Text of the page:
Ohio Stateby Jeanna Thomas
The Buckeyes will travel to Evanston, Illinois this weekend to take on a ranked opponent, the Northwestern Wildcats. Both teams are undefeated heading into this matchup, and it's an important game for the Wildcats and the Buckeyes. The Wildcats will look to start a season 5-0 in consecutive years for the first time since the 1904 and 1905 seasons.
One of the keys for Ohio State against the Wildcats will be to continue their trend of scoring early and often in the first quarter. So far this season, the Buckeyes have outscored their opponents 116-21 in the first quarter. Northwestern, by comparison, is averaging just six points in first quarters so far this season. If Northwestern has to play from behind and try to overcome a significant score differential, it's going to make it difficult for them to pull off an upset.
Northwestern's pass defense is extremely opportunistic, but they are also prone to giving up big plays. The Wildcats are currently ranked last in the Big Ten against the pass, allowing an average of 307.5 yards per game and eight touchdowns through the air. This presents a real opportunity for Ohio State's offense. Braxton Miller's development as a passer has been extraordinary, completing 34 of 49 attempts in limited action this season, for a total of 406 yards, six touchdowns, and just one interception, in week one against the Buffalo Bulls. Miller's completion percentage so far this season, 69.4%, is a huge improvement over last year's percentage of 58.3.
Playing effective coverage against Northwestern's two-quarterback system will be fundamentally important for the Buckeyes' defense on Saturday. Northwestern's Kain Colter and Trevor Siemian are splitting snaps for the Wildcats, and the result has been an extremely balanced offense. Colter excels as a mobile, dual threat quarterback, and Siemian is more of a true pocket passer. Based on Ohio State's performance against Wisconsin's Joel Stave last week, they will need to be particularly careful to maintain adequate coverage on Northwestern's receivers when Siemian is under center.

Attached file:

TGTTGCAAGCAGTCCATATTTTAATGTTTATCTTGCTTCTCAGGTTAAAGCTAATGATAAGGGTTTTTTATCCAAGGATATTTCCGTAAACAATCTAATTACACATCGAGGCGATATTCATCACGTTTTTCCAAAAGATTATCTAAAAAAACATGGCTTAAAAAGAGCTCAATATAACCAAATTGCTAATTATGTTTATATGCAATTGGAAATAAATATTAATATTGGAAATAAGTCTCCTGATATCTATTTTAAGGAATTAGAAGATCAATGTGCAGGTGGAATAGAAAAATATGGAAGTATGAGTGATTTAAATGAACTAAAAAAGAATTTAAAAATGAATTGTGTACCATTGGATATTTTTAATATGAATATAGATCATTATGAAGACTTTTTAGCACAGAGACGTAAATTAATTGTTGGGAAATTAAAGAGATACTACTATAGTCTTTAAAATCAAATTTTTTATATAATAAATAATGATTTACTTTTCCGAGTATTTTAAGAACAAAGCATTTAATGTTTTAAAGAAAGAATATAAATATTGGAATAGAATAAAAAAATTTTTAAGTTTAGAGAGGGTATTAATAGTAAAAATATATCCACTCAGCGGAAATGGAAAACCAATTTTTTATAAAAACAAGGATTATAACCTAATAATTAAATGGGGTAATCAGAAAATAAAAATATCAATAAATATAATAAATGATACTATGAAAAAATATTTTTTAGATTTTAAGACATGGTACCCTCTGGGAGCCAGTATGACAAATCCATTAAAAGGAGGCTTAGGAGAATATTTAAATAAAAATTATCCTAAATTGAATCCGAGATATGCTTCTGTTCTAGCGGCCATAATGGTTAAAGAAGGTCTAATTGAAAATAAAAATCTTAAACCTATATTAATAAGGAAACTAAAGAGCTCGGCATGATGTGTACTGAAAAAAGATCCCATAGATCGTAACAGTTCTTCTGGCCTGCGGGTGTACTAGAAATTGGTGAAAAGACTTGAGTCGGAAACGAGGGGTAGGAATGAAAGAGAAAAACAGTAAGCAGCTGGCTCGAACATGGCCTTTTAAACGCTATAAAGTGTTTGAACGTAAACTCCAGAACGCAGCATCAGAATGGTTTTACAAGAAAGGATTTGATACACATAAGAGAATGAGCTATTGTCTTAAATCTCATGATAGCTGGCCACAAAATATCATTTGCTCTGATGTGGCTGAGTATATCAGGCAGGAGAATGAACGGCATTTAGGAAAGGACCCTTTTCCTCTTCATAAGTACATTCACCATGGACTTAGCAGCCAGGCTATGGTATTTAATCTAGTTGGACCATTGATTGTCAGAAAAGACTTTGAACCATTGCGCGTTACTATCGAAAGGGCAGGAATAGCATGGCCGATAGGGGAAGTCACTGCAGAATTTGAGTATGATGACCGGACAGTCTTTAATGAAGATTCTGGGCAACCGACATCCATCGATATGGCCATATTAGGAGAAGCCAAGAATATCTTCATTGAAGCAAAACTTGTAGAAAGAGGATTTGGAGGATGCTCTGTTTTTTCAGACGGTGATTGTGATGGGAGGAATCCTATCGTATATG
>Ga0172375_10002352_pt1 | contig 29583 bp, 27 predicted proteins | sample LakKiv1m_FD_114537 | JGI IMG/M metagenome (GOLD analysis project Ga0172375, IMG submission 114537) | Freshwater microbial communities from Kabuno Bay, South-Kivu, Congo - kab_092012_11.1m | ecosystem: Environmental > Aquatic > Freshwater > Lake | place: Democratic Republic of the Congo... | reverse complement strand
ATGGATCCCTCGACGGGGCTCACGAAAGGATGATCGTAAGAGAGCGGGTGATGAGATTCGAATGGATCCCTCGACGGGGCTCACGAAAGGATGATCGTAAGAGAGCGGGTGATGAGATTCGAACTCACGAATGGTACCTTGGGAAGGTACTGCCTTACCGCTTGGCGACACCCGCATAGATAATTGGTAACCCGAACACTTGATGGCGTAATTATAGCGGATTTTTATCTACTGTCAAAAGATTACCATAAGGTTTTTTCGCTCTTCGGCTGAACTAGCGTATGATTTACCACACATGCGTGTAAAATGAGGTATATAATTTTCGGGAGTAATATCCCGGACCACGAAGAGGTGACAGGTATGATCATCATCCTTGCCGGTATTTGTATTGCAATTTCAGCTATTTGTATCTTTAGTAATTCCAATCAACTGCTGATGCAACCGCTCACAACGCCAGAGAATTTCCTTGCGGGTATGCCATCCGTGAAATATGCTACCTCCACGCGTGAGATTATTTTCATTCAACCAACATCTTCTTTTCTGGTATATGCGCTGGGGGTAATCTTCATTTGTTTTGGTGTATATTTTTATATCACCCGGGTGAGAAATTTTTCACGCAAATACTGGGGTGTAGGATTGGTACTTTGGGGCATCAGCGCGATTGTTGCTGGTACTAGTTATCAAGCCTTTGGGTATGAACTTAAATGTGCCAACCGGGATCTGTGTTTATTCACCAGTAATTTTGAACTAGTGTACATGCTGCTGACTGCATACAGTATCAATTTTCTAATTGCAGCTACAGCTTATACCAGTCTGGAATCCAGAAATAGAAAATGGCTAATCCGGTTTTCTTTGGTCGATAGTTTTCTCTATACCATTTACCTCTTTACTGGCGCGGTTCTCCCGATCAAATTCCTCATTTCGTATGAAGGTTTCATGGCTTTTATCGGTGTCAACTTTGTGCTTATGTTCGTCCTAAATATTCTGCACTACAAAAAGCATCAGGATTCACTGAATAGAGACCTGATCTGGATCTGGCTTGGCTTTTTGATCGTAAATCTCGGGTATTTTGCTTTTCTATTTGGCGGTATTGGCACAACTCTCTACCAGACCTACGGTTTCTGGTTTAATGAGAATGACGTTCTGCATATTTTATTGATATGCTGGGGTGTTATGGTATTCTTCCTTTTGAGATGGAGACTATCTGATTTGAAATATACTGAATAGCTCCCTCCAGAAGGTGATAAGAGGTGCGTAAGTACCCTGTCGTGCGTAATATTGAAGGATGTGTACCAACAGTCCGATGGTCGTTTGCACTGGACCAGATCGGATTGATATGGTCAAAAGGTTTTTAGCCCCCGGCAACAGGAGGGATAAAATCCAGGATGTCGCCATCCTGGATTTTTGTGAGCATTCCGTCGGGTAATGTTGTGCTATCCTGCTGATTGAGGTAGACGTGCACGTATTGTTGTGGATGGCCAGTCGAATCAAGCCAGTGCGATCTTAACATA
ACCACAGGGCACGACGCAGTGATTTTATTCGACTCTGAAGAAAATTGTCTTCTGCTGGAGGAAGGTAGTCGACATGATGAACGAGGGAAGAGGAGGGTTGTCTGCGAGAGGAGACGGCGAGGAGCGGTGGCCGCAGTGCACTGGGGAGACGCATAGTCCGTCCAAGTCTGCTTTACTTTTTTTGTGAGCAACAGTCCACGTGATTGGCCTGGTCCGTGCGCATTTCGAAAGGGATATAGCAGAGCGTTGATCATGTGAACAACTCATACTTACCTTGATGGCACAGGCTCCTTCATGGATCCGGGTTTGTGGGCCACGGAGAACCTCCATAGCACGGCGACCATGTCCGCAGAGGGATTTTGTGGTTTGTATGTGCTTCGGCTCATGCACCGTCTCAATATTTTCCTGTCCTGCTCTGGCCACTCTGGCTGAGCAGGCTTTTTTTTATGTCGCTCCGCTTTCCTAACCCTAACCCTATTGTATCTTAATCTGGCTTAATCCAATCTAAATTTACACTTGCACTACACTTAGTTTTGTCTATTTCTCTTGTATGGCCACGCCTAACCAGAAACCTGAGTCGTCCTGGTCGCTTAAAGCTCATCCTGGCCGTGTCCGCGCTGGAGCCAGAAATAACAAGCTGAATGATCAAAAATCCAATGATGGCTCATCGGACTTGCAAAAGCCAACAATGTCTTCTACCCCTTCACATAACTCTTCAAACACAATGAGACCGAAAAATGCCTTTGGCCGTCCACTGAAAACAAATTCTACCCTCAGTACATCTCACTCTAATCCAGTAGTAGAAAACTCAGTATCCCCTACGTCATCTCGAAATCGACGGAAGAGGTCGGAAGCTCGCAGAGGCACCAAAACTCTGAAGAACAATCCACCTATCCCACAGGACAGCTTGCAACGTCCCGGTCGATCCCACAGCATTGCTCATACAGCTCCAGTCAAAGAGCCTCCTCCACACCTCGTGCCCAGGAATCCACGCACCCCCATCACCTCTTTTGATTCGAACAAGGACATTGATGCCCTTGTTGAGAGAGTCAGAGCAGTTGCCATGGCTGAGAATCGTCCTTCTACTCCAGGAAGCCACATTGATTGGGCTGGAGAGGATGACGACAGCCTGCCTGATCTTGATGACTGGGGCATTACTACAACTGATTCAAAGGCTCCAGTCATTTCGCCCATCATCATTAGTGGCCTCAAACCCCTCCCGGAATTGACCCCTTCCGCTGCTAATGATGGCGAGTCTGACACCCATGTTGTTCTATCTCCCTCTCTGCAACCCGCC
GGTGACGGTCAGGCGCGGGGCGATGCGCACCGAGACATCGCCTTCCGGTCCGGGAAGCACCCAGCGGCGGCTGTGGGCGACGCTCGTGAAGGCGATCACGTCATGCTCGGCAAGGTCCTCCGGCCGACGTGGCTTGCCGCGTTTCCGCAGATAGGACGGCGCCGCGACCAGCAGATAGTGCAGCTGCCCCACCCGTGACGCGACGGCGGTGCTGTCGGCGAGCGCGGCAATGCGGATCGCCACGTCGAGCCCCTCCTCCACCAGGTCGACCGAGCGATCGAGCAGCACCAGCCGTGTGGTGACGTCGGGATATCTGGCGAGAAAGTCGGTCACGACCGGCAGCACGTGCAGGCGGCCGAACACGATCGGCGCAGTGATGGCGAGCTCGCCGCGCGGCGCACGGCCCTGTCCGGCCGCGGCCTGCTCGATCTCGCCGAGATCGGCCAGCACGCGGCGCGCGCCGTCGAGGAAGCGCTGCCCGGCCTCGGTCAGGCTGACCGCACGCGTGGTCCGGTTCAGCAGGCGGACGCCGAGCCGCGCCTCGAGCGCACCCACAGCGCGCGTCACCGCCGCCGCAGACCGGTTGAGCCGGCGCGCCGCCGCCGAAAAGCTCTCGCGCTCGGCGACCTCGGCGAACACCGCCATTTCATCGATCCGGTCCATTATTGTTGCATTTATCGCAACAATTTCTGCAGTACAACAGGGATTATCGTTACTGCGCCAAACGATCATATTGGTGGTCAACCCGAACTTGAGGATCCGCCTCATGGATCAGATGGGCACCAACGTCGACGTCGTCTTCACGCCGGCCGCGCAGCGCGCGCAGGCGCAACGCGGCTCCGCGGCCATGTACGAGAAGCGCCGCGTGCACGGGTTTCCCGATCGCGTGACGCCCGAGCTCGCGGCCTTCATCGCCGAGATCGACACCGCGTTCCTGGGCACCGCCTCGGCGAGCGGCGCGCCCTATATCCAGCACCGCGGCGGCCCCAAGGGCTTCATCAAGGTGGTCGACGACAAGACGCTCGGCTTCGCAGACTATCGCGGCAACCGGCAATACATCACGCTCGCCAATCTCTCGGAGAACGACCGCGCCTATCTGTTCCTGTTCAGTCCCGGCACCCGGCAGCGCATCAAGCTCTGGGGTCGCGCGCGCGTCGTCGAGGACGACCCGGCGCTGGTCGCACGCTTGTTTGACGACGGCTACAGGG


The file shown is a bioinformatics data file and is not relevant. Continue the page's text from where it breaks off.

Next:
Northwestern hasn't been a world-beater in the punt return game so far this season, but they've been missing their most explosive punt return option in Venric Mark. Last season, Mark returned 15 punts for a total of 280 yards, including two touchdowns. Mark is healthy enough to start against the Buckeyes on Sunday, so punter Cameron Johnston will need to continue to put the ball deep in Northwestern territory, and the punt coverage team will need to get to Mark quickly to limit any kind of big returns.
Northwesternby Rodger Sherman
Depending on who you ask, this is either The Biggest Game in Northwestern Football History or just The Biggest Regular Season Game in Recent Northwestern Football History. Neither's too bad I s'pose. BUT EITHER WAY WE'RE SUPER-PUMPED, so now let's talk about football.
1. Test Ohio State deep: Northwestern's looked good for three halves and not-so-good for five. The three we looked good were both halves of a win against Cal and the first half of a win against Syracuse, the ones we haven't were the end of Cuse where the game was out of reach and snoozers against WMU and Maine. The common thread? When NU wanted to win, they put the ball in the air with Trevor Siemian, the passier of Northwestern's two quarterbacks, deep. Tony Jones has emerged as a true deep ball threat, and with Bradley Roby looking iffy at times and Christian Bryant out, I think that's the weakness to exploit.
2. Make y'all give us the ball more than we give you the ball: NU's the underdog here, and they ain't gonna win unless everything's perfect. They can't afford to make silly turnovers, and have to capitalize on every opportunity. Last year, NU forced 29 turnovers and committed 15, and this year, they're off to a good start with 10 interceptions in just four games. Part of it is good secondary play, part of it is pass-rushers taught to keep their hands up and go for strips and tips rather than sacks, and part of it is an elaborate system of fumble voodoo dolls and luck. Whatever it is, they gotta keep it up.3. Hide our secondary: I AM VERY VERY VERY VERY VERY VERY VERY VERY VERY SCARED OF BRAXTON MILLER. Northwestern's biggest weaknesses thus far have been the play action, which Ohio State uses effectively, and our second CB Dwight White, a freshman who's been forced into action by injury.